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LETTER TO EDITOR
Year : 1999  |  Volume : 65  |  Issue : 6  |  Page : 303-304

Generalised and bullous lichen planus treated successfully with oral mini-pulse therapy




Correspondence Address:
Arun Joshi


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Source of Support: None, Conflict of Interest: None


PMID: 20921699

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How to cite this article:
Joshi A, Khaitan K B, Verma K K, Sing. Generalised and bullous lichen planus treated successfully with oral mini-pulse therapy. Indian J Dermatol Venereol Leprol 1999;65:303-4

How to cite this URL:
Joshi A, Khaitan K B, Verma K K, Sing. Generalised and bullous lichen planus treated successfully with oral mini-pulse therapy. Indian J Dermatol Venereol Leprol [serial online] 1999 [cited 2019 Oct 14];65:303-4. Available from: http://www.ijdvl.com/text.asp?1999/65/6/303/4852





  To the Editor: Top


A 28-year-old man presented with one month's history of multiple itchy, erythematous and violaceous papules on the trunk, knees and extremities. The lesions first appeared on the right foot and spread rapidly to involve the other areas within the next two weeks. In the next one week large non-haemorrhagic bullae appeared within the coalescing papules on the dorsum of both feet. There was no history of constitutional symptoms, diabetes mellitus, tuberculosis or intake of any drugs prior to onset of lesions. At the time of presentation, the patient was receiving antihistamines, emollients and prednisolone 20mg orally daily for two weeks without any relief. Cutaneous examination revealed multiple diffusely scattered violaceous to erythematous flat-topped 0.5-1.0 cm papular lesions on the abdomen, chest, neck, back, buttocks, legs, arms, hands, feet and face. At places the lesions were coalescing to form plaques. He had clear fluid-filled bullae of 2-3 cm size on the dorsum of both feet in the areas of coalesced papular lesions. The buccal mucosa had bluish hyperpigmented plaques with white lacy streaks at the margins. Bluish-white irregular plaques were present also on the dorsum of the tongue. Glans penis had a few superficial erosions. The scalp, nails, palms and soles were normal. Examination of other systems was unremarkable.

On investigations, the haemogram, fasting and post-prandial blood sugar, biochemical tests for liver and renal functions and chest X-ray were within normal limits. Biopsy from a papular lesion near the bullae from the right foot revealed hypergranulosis, band-like infiltrate of lymphocytes in close proximity to the basal layer of epidermis with degeneration of basal cells and subepidermal cleft at several places. Few Civatte bodies were also seen. Direct immunofluorescence was negative. On the basis of clinical, histological and immuno- fluorescence findings a diagnosis of bullous lichen planus was made.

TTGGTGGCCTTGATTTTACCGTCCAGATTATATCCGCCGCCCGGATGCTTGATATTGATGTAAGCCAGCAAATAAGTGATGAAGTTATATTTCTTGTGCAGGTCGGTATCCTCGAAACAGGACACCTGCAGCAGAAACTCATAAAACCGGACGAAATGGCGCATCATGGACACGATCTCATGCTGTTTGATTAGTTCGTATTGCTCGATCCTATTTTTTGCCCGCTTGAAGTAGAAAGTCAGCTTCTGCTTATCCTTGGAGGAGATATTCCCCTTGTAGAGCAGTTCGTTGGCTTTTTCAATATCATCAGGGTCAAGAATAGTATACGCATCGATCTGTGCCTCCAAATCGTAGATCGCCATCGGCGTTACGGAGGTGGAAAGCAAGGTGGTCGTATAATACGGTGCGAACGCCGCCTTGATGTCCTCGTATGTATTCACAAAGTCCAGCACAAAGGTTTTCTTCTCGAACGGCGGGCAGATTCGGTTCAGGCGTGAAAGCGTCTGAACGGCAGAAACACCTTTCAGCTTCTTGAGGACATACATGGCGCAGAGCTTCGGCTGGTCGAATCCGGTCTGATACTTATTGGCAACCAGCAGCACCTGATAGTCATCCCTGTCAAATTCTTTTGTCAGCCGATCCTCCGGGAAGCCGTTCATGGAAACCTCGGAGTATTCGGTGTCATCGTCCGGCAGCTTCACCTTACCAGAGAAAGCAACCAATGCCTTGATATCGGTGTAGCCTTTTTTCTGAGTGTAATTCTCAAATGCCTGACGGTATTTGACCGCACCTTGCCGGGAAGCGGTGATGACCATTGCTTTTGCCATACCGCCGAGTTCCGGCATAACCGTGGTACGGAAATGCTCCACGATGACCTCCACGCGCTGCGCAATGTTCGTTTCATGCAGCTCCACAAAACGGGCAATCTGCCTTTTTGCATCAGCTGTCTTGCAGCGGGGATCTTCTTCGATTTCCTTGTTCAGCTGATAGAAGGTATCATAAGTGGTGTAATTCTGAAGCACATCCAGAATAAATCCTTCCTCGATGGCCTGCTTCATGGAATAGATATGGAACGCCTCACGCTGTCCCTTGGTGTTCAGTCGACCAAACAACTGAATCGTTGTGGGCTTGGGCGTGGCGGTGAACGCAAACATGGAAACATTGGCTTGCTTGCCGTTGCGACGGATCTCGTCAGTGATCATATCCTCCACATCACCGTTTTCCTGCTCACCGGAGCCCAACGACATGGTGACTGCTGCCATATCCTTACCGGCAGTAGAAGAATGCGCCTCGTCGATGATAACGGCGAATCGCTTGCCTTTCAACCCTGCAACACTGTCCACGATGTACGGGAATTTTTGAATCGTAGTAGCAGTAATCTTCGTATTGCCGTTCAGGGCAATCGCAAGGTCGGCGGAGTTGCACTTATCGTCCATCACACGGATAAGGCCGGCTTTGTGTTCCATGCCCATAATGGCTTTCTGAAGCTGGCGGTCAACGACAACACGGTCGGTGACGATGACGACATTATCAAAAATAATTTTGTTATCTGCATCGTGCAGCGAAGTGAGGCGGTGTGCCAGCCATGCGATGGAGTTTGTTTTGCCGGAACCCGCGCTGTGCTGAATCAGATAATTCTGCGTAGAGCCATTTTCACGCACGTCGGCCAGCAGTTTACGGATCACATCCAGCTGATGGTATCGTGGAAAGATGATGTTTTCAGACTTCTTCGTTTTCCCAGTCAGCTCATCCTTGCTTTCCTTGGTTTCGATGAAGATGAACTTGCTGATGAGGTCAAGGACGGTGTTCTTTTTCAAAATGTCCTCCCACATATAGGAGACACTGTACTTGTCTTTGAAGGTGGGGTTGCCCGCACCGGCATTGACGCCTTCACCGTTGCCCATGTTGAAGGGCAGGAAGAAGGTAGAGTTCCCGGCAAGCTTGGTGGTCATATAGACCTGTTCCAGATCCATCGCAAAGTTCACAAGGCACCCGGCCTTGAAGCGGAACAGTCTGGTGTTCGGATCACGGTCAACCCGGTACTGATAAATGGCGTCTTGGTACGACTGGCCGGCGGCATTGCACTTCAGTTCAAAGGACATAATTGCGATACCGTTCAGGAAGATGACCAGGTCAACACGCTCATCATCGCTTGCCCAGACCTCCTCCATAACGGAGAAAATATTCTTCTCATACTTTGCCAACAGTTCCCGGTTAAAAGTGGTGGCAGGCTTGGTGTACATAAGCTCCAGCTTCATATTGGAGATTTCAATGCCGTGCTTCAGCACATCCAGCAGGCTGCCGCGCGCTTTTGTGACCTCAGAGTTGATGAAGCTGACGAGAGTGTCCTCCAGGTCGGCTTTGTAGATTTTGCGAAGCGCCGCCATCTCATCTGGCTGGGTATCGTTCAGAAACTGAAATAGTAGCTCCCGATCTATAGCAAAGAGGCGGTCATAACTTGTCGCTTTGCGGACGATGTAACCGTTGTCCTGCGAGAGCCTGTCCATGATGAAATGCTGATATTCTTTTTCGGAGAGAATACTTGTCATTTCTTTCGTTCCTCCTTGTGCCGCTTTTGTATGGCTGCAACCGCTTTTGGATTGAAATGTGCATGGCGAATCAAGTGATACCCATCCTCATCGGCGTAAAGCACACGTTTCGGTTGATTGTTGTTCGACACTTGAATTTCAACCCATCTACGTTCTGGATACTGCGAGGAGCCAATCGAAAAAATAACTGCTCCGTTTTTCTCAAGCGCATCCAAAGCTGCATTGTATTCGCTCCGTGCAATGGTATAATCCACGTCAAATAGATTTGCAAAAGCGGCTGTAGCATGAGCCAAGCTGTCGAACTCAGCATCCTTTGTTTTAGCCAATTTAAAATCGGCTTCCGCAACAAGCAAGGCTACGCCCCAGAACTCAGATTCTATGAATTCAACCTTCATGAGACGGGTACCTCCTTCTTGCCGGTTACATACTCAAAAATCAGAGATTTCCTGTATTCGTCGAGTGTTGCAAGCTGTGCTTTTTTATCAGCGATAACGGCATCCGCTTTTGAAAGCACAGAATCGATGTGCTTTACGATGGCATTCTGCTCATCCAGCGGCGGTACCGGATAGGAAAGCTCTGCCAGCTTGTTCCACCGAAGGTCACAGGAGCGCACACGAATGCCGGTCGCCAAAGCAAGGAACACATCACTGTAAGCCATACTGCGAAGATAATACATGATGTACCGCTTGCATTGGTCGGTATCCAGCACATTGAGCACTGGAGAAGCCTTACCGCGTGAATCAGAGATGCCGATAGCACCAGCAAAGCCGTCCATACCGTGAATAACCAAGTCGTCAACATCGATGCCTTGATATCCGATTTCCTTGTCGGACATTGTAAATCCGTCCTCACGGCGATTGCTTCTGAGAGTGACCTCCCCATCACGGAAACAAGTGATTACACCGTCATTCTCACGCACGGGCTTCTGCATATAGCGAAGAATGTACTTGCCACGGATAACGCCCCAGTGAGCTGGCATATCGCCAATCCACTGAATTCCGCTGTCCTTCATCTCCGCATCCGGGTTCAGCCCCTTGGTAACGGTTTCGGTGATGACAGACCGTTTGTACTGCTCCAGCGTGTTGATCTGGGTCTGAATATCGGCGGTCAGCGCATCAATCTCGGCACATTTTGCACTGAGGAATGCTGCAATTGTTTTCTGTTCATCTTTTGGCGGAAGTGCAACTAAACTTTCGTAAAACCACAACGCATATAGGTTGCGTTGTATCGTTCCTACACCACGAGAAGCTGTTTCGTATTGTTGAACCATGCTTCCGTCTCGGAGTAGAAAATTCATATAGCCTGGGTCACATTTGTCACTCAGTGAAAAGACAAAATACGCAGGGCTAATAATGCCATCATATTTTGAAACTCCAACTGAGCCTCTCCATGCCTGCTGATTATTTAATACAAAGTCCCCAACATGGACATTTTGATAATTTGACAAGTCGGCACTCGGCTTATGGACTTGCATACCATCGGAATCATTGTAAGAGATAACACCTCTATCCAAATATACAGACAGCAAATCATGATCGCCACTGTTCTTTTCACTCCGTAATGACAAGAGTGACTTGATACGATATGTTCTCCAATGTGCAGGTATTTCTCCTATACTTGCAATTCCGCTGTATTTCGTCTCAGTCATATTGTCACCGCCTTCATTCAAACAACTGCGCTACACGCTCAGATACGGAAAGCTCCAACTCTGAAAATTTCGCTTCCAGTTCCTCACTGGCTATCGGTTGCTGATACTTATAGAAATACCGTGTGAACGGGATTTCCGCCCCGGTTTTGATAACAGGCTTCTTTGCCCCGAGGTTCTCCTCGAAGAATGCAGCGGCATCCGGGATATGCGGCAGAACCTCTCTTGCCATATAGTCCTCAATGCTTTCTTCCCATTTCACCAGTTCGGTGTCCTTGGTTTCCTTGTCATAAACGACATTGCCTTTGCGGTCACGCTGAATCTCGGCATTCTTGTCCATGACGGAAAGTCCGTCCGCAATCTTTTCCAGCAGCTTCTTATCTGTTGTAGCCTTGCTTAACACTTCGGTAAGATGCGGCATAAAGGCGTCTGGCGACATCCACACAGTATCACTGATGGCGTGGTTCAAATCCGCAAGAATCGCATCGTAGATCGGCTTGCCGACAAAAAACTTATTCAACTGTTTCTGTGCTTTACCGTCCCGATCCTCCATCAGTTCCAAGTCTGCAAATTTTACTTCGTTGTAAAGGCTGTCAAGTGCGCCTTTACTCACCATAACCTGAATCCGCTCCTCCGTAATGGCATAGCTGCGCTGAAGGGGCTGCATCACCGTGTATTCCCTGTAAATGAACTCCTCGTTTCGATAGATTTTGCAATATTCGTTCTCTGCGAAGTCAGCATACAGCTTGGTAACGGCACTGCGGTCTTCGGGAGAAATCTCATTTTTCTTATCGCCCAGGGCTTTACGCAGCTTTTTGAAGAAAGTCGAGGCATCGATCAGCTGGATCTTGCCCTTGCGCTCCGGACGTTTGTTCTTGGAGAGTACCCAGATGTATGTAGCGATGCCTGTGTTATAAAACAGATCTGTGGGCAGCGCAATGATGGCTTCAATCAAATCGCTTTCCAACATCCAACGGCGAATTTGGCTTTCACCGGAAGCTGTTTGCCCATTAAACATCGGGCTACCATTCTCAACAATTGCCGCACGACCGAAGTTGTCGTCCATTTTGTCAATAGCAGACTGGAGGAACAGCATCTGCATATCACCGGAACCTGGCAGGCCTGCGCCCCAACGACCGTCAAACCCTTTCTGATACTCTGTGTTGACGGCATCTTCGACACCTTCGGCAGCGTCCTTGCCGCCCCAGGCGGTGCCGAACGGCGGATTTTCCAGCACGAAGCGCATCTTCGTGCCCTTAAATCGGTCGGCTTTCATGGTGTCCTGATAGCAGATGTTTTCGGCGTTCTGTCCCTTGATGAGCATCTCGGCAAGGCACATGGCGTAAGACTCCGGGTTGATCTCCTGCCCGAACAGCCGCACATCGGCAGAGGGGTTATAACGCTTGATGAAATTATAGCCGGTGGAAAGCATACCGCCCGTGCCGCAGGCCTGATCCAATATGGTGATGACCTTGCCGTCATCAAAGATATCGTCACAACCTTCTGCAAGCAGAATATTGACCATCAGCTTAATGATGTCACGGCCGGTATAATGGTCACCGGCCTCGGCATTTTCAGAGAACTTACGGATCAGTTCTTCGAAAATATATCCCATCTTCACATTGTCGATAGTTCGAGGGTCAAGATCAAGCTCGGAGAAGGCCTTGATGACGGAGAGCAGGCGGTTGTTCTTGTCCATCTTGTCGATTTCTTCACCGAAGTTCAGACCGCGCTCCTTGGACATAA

The patient was treated with oral mini-pulse therapy consisting of 5mg betamethasone given orally as a single daily dose on two consecutive days every week. In addition, betamethasone dipropionate 0.01% gel twice a day for topical application on the oral and genital lesions was also advised. Within two weeks fresh lesions had stopped appearing completely and older lesions started subsiding rapidly. The bullae subsided without any scarring. Oral mini-pulse was tapered in a step-wise manner reducing it by 0.5 mg every week and was completely stopped in the next 10 weeks. There were no side-effects of the therapy. The lesions have not relapsed during the 12 months follow-up.

Acute presentation with generalized involvement is uncommon in lichen planus.[1] Appearance of bullae is even rarer. This patient had a typical presentation and classical features of lichen planus. In bullous lichen planus, the blisters arise on or near the lesions of lichen planus. Histologically, a subepidermal bulla is associated with other changes of lichen planus and direct and indirect immunofluorescence is negative.[2] Bullous lichen planus differs from lichen planus pemphigoides where clinically the bullae appear on both involved as well as uninvolved skin[2] and histologically, a subepidermal bulla is seen without much evidence of lichen planus. In addition, direct immunofluorescence shows linear basement membrane zone deposition of IgG and C3 in the perilesional skin. [3, 4] Corticosteroids as oral mini-pulse (OMP) have been found to be effective in some other corticosteroid responsive dermatoses.[5] The advantages of oral minipulse are its convenient dosage schedule, efficacy and insignificant side-effects. Our patient had complete remission with OMP after 10 weeks of treatment without having any side effects. Hence OMP can be used as an alternative to daily corticosteroids for the treatment of lichen planus safely and effectively.



 
  References Top

1.Black MM. Lichen planus and lichenoid disorders. In: Textbook of Dermatology, Edited by Champion RH, Burton JL, Burns DA and Breathnach SM, Blackwell Science Ltd, London. 1988;1899-1926.  Back to cited text no. 1    
2.Gawkrodger DJ, Stavropoulos PG, McLaren KM, et al. Bullous lichen planus and lichen pemphigoides: Clinico-pathological comparisons. Exp Dermatol 1989;4:150-153.  Back to cited text no. 2    
3.Murphy GM, Cronin E. Lichen planus pemphigoides. Clin Exp Dermatol 1989;4:150-153.  Back to cited text no. 3    
4.Prost C, Tesserand F, Laroche L, et al. Lichen planus pemphigoides: an immunoelectron microscopic study. Br J Dermatol 1985;113:31-36.  Back to cited text no. 4  [PUBMED]  
5.Pasricha JS, Khaitan BK. Oral mini-pulse therapy with betamethasone in vitiligo patients having extensive or fast spreading disease. Int J Dermatol 1993;32:753-757.  Back to cited text no. 5  [PUBMED]  




 

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